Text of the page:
• Privacy. Bitcoin nodes should avoid leaking private information in their P2P communication patterns. In particular, an adversary shouldn’t be able to determine which node a given transaction originates from. Similarly, network topology should also remain hidden: it must be difficult to figure out whether two nodes are connected. Ideally, even the fact that someone is communicating via the Bitcoin P2P protocol should remain hidden from a network observer.

Bitcoin miners normally work in pools to receive a consistent income stream. Communication between miners and pool operators is performed using the Stratum protocol. An improved protocol called Stratum V2 is under development. Its advantages include encryption (to prevent man-in-the-middle attacks), lower bandwidth consumption, and the ability for miners to construct their own block templates (to foster decentralization).

Open questions for Bitcoin P2P include:

  • What should be the desired properties of the P2P protocol? How to formalize them?
  • What node policies ensure the quality and diversity of peers? How often should nodes rotate peers?
  • What principles should underpin the gossip protocol? How often and to whom should nodes advertise their IP addresses?

Prior work includes:


Privacy is a critical aspect of Bitcoin. First, privacy is required to protect users from discrimination based on their behavior. Second, privacy is necessary to ensure fungibility (making any two currency units indistinguishable). Ensuring privacy in Bitcoin, while preserving its permissionless nature, is a challenging and important research task. The fundamental challenge is to ensure privacy while preserving public verifiability of all transactions. The Bitcoin Wiki Privacy page provides an overview of privacy issues.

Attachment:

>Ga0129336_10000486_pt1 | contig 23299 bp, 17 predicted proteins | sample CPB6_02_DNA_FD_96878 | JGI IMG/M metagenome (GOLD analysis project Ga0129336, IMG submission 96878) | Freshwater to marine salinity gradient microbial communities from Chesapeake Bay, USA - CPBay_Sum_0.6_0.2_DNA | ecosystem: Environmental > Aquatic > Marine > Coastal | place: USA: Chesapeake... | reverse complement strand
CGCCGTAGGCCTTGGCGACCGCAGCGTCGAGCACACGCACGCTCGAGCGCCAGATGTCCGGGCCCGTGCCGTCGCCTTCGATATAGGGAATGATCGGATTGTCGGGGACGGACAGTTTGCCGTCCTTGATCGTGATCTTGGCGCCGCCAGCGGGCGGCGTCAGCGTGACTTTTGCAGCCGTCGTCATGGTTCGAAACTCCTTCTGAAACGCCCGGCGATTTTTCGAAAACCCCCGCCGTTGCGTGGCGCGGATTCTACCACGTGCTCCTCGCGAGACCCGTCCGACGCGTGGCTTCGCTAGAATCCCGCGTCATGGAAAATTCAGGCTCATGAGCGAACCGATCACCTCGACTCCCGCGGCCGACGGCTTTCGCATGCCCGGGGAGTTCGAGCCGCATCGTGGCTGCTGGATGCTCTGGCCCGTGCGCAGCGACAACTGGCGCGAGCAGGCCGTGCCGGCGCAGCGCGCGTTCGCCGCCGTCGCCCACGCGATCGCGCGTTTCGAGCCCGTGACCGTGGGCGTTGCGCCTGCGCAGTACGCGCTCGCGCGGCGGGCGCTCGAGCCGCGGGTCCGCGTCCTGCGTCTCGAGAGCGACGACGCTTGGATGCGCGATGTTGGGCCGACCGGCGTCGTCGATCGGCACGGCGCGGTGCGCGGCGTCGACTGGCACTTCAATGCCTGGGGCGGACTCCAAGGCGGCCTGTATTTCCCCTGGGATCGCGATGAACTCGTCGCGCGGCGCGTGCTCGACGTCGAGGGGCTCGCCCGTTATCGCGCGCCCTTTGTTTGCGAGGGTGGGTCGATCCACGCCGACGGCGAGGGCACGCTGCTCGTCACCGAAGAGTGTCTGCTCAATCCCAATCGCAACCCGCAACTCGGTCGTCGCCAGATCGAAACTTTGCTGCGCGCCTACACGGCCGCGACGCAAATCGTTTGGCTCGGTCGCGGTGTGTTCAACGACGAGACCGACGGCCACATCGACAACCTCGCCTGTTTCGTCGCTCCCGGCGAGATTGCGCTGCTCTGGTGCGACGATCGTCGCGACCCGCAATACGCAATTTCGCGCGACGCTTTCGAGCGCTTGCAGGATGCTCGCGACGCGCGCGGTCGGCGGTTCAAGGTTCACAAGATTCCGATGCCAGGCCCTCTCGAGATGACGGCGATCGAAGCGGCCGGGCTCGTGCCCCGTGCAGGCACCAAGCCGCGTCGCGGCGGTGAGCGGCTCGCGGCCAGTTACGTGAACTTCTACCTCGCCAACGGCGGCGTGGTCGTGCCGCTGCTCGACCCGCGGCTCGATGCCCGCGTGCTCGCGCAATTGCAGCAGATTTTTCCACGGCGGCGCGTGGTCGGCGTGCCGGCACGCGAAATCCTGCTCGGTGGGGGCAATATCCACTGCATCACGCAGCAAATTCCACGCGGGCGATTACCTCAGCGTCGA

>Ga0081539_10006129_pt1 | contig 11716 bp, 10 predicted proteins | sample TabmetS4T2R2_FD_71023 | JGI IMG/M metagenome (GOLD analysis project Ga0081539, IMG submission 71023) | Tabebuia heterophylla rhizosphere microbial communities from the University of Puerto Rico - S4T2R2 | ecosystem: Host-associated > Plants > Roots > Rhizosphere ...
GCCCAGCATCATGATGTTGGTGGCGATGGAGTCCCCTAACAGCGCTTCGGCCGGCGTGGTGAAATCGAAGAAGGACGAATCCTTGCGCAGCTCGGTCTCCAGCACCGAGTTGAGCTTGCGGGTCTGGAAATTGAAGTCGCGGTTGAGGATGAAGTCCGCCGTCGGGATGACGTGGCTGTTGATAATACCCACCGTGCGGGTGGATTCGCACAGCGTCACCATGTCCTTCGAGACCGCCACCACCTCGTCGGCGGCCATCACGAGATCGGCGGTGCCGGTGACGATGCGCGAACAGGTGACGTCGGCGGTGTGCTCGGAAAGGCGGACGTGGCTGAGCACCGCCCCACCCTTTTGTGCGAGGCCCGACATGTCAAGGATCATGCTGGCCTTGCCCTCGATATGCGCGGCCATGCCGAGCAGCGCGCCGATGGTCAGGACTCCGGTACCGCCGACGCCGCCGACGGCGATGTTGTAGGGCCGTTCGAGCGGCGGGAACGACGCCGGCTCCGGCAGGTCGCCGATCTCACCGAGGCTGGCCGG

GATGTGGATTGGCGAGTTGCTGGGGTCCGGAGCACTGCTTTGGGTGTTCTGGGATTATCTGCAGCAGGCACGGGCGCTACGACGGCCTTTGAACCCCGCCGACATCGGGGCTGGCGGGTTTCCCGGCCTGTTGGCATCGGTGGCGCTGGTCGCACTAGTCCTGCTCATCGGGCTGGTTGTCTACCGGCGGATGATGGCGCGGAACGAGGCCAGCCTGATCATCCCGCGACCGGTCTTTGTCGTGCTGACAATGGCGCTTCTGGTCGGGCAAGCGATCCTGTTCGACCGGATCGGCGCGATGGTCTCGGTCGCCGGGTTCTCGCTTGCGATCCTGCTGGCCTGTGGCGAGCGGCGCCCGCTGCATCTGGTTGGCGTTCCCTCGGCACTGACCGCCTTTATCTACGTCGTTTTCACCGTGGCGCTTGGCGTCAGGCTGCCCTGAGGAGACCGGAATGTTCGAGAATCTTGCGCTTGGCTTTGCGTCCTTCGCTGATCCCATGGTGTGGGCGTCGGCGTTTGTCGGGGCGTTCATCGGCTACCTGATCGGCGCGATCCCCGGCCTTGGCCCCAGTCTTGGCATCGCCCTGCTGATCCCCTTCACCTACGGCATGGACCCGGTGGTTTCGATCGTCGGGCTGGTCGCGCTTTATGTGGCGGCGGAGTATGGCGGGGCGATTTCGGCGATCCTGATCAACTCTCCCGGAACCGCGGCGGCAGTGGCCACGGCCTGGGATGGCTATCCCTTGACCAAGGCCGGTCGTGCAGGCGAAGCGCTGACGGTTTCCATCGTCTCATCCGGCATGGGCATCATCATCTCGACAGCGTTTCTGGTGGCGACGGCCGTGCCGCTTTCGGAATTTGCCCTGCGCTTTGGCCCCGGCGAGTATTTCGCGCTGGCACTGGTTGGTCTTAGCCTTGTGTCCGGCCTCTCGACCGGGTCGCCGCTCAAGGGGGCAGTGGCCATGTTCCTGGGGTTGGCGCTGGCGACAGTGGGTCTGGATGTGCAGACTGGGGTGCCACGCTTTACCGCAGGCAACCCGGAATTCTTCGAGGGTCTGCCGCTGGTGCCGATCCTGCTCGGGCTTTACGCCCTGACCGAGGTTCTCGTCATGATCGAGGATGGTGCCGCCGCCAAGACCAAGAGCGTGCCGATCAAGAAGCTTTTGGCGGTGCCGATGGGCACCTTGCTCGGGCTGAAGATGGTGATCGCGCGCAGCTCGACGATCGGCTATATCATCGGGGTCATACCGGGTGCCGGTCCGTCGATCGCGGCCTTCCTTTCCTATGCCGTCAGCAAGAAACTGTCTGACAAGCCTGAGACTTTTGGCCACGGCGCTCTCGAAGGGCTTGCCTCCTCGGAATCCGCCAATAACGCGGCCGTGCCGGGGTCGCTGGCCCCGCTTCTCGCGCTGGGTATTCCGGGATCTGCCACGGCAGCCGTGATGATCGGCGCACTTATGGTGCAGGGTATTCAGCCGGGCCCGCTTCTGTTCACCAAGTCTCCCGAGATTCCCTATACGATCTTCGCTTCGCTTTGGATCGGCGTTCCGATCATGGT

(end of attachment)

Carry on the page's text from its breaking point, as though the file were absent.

Privacy-related attacks may be divided into P2P network analysis and transaction graph analysis.

Prior work related to analyzing P2P network traffic:

See also: Bitcoin Monitoring page (KASTEL Institute / Karlsruhe Institute of Technology) that provides longitudinal data on Bitcoin P2P network behavior and links to related research papers.

Analyzing the transaction graph is another approach to privacy attacks. One possible countermeasure is mixing, that is, creating collaborative transactions that make it difficult to track coin history. Implementing secure and user-friendly mixing protocol without a trusted third party remains a challenge (see e.g. Ghesmati et al. Usability of Cryptocurrency Wallets Providing CoinJoin Transactions). Apart from sender-receiver topology, transactions may be fingerprinted based on wallet-specific properties, such as the order of inputs and amount patterns. Graph-based deanonymization methods and countermeasures have been described in: